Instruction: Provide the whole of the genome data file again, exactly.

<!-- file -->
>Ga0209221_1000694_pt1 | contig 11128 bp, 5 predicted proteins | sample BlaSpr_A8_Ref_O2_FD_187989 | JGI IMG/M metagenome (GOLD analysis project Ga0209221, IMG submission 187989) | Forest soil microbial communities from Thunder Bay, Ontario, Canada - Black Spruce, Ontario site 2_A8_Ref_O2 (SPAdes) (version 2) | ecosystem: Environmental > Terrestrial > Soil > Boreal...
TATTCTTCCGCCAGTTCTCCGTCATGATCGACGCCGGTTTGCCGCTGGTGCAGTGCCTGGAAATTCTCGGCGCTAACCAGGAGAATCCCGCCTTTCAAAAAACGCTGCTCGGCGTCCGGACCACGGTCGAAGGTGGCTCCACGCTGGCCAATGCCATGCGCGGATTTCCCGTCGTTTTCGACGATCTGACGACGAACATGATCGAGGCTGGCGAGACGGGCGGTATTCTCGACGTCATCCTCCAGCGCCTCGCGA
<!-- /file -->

>Ga0209221_1000694_pt1 | contig 11128 bp, 5 predicted proteins | sample BlaSpr_A8_Ref_O2_FD_187989 | JGI IMG/M metagenome (GOLD analysis project Ga0209221, IMG submission 187989) | Forest soil microbial communities from Thunder Bay, Ontario, Canada - Black Spruce, Ontario site 2_A8_Ref_O2 (SPAdes) (version 2) | ecosystem: Environmental > Terrestrial > Soil > Boreal...
TATTCTTCCGCCAGTTCTCCGTCATGATCGACGCCGGTTTGCCGCTGGTGCAGTGCCTGGAAATTCTCGGCGCTAACCAGGAGAATCCCGCCTTTCAAAAAACGCTGCTCGGCGTCCGGACCACGGTCGAAGGTGGCTCCACGCTGGCCAATGCCATGCGCGGATTTCCCGTCGTTTTCGACGATCTGACGACGAACATGATCGAGGCTGGCGAGACGGGCGGTATTCTCGACGTCATCCTCCAGCGCCTCGCGA